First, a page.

Let's start with an assumption: Having a cybersecurity strategy is best practice. So, what makes a good cybersecurity strategy? You'd be surprised how this answer varies across the security industry, especially from seasoned CISOs of Fortune 500 companies.
I've been fascinated with – and practicing in – the topic of cybersecurity strategy for more than a decade. During this time, I've seen some good strategies, but I’ve also seen many that were quite embarrassing. Is this the fault of the CISO or security leader? Not necessarily. The one consistent theme many CISOs have struggled with is developing a business-aligned security strategy, for many understandable reasons. I particularly struggled when I became a Global CISO of a 400-person security program, and wished I had a better grasp and solid approach to cyber strategy at that time.
We as an industry have focused primarily on the nuts and bolts of security programs, from compliance and security frameworks to industry best practices and technology solutions, and using those as the basis to formulate our cybersecurity strategies. However, our industry has not done a great job of moving beyond security frameworks to develop strategies that are truly aligned to our businesses.
The purpose of this blog post is to spur some thought on how we can elevate the effectiveness of cybersecurity strategies. This is the first of several posts over the next few weeks, that will tackle different elements of what makes a more advanced and compelling business aligned strategy.
/* Sales Pitch Warning: Here at Coalfire, we recently brought together a team of former CISOs and industry experts in various topics of information security, along with the input of dozens of CISOs, to solve the problem of developing business aligned security strategies. We call the outcome of this effort, Strategy+. End Sales Pitch */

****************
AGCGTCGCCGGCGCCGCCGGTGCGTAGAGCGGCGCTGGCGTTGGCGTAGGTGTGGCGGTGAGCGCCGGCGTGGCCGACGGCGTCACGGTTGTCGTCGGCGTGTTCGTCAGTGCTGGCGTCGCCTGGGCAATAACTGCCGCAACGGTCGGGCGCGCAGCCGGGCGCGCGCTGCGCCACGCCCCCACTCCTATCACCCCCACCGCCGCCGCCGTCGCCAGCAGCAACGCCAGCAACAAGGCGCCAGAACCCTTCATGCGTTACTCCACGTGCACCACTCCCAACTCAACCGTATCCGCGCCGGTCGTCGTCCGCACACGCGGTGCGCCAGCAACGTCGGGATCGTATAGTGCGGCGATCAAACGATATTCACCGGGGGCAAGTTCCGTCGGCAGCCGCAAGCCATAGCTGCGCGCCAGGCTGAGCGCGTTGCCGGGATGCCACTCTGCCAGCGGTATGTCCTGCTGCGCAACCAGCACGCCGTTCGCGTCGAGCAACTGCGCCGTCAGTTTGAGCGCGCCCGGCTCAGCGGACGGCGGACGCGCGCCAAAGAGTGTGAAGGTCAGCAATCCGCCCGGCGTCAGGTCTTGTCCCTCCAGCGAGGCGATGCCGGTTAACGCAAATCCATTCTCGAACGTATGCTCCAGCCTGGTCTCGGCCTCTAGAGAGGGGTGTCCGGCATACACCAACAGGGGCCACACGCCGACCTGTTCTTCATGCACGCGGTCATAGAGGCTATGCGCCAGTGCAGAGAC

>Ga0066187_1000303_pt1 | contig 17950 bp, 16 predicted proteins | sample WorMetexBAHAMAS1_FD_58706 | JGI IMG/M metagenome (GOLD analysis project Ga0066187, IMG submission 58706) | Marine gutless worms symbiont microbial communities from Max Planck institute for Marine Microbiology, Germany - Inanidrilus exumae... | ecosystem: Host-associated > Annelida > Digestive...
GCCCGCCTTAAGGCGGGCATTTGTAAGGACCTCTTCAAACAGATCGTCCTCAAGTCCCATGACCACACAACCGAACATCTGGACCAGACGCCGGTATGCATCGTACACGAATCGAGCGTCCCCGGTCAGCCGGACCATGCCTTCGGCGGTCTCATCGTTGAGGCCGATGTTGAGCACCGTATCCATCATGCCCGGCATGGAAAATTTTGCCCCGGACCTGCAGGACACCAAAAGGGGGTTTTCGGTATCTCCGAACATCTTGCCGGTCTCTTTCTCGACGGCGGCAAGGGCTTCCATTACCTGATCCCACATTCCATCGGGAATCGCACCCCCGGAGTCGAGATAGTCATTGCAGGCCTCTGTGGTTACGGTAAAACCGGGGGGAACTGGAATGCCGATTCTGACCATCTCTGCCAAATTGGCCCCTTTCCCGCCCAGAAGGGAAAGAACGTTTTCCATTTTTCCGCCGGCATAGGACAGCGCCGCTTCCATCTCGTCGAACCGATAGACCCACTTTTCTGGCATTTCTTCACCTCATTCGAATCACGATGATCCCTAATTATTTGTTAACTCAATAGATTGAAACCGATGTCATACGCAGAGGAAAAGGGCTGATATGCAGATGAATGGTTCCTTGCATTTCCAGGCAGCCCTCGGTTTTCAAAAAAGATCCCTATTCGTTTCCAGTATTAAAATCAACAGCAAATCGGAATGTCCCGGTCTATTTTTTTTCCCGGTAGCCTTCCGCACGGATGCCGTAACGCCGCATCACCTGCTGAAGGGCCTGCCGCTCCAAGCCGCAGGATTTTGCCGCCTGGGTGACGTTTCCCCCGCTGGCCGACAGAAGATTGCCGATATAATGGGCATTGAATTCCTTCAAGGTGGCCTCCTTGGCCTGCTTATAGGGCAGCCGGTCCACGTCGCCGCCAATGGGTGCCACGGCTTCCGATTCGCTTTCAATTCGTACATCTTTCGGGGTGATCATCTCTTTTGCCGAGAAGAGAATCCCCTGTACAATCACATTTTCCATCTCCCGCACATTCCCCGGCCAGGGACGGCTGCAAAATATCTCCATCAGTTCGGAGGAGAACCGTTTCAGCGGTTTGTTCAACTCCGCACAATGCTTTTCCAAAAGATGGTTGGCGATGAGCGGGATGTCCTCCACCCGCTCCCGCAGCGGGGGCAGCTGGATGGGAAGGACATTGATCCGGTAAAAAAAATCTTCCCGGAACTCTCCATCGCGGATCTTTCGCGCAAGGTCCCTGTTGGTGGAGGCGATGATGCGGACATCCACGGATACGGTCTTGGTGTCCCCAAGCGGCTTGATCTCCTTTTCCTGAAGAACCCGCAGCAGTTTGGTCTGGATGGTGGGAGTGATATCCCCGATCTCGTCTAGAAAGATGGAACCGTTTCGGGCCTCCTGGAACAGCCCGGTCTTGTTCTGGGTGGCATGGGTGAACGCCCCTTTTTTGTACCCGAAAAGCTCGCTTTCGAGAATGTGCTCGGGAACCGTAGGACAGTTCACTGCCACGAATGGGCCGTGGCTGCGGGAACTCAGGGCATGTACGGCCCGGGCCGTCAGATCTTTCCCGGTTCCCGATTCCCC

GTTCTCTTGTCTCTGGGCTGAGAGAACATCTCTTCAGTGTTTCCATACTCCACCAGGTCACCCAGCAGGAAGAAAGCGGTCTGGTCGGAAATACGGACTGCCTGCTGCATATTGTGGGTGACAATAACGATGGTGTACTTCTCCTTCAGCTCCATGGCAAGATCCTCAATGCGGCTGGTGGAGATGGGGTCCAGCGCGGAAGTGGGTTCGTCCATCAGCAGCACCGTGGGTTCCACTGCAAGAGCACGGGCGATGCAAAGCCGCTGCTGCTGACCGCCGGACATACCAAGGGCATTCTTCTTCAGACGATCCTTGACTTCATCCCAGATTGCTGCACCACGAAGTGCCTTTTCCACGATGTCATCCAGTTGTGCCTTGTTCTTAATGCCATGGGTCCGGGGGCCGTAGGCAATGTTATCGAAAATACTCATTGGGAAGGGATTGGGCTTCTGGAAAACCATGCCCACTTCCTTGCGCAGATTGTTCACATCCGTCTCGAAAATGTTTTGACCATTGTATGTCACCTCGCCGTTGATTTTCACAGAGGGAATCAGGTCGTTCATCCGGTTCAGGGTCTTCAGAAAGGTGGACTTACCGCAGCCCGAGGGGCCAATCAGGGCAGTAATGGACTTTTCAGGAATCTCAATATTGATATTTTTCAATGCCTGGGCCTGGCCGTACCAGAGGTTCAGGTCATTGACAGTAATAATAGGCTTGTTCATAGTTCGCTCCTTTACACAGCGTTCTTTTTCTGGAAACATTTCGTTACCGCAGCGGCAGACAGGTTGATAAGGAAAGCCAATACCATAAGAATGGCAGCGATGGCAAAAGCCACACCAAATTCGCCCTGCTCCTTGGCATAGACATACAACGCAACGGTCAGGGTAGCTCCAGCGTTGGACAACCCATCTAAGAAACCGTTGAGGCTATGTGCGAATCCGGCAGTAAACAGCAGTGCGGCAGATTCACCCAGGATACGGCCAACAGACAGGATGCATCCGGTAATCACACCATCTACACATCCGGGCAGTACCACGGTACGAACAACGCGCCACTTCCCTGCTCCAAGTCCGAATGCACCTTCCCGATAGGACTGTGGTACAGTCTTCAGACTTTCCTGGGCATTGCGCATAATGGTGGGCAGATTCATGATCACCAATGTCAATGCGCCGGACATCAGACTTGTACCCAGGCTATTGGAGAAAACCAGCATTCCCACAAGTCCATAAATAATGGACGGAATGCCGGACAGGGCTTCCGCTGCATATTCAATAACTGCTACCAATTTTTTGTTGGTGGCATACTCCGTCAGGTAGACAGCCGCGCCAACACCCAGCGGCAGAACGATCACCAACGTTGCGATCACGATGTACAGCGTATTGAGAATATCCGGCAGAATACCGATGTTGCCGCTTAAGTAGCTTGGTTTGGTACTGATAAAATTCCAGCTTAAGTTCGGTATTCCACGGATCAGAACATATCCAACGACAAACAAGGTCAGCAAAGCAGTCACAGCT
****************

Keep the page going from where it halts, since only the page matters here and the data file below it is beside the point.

I already mentioned a few challenges to the industry's general approach to cybersecurity strategy, and I could create a long list of additional ones that security leaders run into, let alone how security service providers contribute to that list. The process of strategy development should also be considered when putting together your overall security plan. I will dedicate a blog to this topic in the coming weeks.
More than 80% of the cyber program strategies we've seen were centered on a specific framework, maybe with an added category or two to address the areas where the frameworks fall short when leveraged as the foundation for their strategy. This might include strategic and budget planning, leadership, etc. Similarly, most products that focus on strategic risk management do the same bolting on a few categories to the top of an existing controls-based framework.
We believe in a completely different approach – one that’s specific to strategy. Essentially, there are additional lenses that should be applied, when looking at different areas of an overall cybersecurity program. Multiple dimensions that allow one to take off their technical controls hat (that a majority of CISOs are so familiar with) and reassess those complete set of controls from a business value perspective. It doesn’t matter whether an organization has the best set of controls if those controls impede business growth or fail to retain profitable customers.
Ultimately, it's time for security leaders across the industry to build upon their controls-based programs (what we call 'Controls Discipline') by applying two additional dimensions: called 'Business Alignment' and 'Performance Management'. Controls Discipline is the one dimension where most Security Programs excel as it has been the lifeblood of security practitioners for decades. By adding these two additional dimensions, cybersecurity professionals will now be able to pinpoint where a gap may be when it comes to doing the right things right at the right times with the desired outcomes.
The next post will explore more details on the application of a 'Controls Discipline' lens for a given cybersecurity program strategy. In the meantime, it would be great to hear from you on strategy development approaches that you’ve found to be useful. Please send your thoughts to me on LinkedIn or via email at firstname.lastname@example.org.